This refers to entrapment or pinching of tissues at the front of the ankle joint between the tibia and the talus. When the foot is brought up towards the head (the same position as just before toe off when running) the space between these two bones is at a minimum and it is at this point that impingement can occur. This can cause inflammation and swelling which then makes the tissues more likely to get pinched more. There can be impingement of the soft tissues or of bone, and this can lead to the formation of bony spurs (osteophytes) around the joint. This is common in footballers.
You will experience pain at the front of the ankle joint, usually much worse when the foot is forced up towards the head. You may also notice a reduced amount of movement in the joint, which can eventually make walking difficult.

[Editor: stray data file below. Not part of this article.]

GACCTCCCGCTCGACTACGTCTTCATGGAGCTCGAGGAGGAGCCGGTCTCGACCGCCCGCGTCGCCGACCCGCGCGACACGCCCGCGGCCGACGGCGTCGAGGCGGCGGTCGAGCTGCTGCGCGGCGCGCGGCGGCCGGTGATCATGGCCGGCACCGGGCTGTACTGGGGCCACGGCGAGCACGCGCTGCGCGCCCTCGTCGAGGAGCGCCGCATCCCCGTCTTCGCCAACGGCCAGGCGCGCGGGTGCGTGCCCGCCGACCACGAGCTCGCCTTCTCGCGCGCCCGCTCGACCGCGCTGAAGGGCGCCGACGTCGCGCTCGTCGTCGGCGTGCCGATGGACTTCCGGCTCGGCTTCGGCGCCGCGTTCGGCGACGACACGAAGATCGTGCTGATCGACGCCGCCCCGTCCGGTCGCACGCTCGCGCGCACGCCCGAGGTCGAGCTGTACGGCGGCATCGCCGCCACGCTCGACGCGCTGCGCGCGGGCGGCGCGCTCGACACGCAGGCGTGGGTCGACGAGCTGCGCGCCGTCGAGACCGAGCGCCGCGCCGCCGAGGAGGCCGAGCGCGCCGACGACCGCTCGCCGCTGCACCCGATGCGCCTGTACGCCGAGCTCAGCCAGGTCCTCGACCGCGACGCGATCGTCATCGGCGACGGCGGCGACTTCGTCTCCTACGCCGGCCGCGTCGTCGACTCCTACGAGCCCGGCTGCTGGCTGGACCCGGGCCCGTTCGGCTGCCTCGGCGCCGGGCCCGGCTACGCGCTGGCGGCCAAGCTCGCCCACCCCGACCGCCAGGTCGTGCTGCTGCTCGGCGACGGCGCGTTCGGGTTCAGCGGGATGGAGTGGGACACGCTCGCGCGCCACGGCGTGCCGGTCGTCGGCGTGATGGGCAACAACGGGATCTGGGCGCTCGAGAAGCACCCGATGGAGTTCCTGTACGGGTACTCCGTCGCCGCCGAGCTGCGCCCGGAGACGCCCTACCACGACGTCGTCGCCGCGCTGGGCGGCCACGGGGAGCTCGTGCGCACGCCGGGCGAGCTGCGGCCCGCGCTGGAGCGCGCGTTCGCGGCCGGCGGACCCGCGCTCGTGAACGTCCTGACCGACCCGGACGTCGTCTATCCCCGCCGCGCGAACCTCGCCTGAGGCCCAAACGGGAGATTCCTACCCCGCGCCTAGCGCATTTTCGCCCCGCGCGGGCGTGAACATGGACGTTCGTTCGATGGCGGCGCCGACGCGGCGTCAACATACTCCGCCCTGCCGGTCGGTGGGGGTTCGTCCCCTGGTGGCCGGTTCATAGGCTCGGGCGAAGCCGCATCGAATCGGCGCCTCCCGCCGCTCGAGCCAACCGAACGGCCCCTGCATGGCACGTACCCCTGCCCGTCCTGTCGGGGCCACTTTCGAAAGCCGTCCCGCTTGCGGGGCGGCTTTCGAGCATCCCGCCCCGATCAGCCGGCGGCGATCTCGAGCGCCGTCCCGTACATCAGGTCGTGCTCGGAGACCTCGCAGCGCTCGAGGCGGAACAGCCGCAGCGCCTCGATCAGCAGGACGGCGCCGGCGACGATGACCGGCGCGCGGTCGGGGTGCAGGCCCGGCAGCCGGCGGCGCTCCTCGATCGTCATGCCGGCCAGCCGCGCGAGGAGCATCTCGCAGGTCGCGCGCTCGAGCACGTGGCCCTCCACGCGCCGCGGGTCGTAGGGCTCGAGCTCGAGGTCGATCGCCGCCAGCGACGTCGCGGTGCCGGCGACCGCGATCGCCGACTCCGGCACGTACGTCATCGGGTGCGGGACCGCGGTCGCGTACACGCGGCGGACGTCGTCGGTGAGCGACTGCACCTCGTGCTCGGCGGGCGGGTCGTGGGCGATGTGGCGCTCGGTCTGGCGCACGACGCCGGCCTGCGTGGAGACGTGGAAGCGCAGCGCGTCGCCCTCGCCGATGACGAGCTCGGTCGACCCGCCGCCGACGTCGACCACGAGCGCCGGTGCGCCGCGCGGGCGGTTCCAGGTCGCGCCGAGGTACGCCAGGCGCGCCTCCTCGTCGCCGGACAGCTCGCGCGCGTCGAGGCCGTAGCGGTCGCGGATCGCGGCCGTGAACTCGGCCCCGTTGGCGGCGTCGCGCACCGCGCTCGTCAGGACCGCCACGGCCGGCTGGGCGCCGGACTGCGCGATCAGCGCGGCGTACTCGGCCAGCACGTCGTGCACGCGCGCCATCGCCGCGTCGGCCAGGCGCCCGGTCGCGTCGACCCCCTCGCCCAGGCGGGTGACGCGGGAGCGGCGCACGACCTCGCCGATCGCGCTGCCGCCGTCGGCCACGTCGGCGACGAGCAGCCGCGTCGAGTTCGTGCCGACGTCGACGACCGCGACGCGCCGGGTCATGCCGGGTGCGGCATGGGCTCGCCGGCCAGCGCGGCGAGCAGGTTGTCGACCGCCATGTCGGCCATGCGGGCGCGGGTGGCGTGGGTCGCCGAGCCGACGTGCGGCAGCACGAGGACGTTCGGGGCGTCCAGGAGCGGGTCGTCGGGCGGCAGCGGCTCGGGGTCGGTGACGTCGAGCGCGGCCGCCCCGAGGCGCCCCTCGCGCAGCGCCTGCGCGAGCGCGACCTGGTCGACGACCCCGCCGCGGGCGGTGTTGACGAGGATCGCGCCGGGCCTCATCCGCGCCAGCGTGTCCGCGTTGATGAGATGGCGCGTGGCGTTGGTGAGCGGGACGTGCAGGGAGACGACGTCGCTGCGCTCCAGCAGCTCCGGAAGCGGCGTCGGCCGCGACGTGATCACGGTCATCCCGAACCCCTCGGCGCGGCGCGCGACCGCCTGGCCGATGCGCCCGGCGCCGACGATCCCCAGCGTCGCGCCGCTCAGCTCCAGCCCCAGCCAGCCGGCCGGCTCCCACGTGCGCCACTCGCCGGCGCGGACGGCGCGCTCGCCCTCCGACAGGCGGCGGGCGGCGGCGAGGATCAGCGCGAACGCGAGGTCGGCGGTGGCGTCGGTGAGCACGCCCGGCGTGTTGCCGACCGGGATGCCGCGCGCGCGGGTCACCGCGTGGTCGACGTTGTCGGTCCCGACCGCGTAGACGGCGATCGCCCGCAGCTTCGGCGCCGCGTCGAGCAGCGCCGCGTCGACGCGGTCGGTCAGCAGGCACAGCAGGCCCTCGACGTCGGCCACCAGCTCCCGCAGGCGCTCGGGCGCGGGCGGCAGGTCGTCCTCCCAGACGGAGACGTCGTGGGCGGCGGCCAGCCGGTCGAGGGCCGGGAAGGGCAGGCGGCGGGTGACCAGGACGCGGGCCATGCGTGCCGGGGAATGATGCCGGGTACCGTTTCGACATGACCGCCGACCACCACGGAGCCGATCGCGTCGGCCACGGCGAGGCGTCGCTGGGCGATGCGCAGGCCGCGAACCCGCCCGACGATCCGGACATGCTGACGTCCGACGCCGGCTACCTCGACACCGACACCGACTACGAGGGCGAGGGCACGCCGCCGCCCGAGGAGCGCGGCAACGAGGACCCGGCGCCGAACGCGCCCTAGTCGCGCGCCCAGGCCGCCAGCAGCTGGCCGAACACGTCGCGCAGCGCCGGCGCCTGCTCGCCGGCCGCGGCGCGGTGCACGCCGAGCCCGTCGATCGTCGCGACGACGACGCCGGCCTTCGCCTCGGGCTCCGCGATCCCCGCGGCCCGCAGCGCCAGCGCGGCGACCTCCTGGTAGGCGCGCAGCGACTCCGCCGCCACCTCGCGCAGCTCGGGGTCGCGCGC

If you think you have this condition it is well worth getting it checked out by Mr Willis-Owen. In the mean time you should avoid any aggravating activities which may prolong the problem. It generally won't get better on its own. Anti-inflammatories and ice are helpful after exercise.
Treatment involves first confirming the diagnosis with a careful examination and X-rays. An MRI scan can be useful to exclude other problems and confirm the diagnosis. Treatment options may include specific physiotherapy, and injections. Sometime keyhole surgery is needed to remove some of the tissue that is getting pinched or shave away some of the bone spurs to make more room at the front of the ankle. Once you are recovered it is important to address any biomechanical problems or other underlying factors in order to prevent recurrence.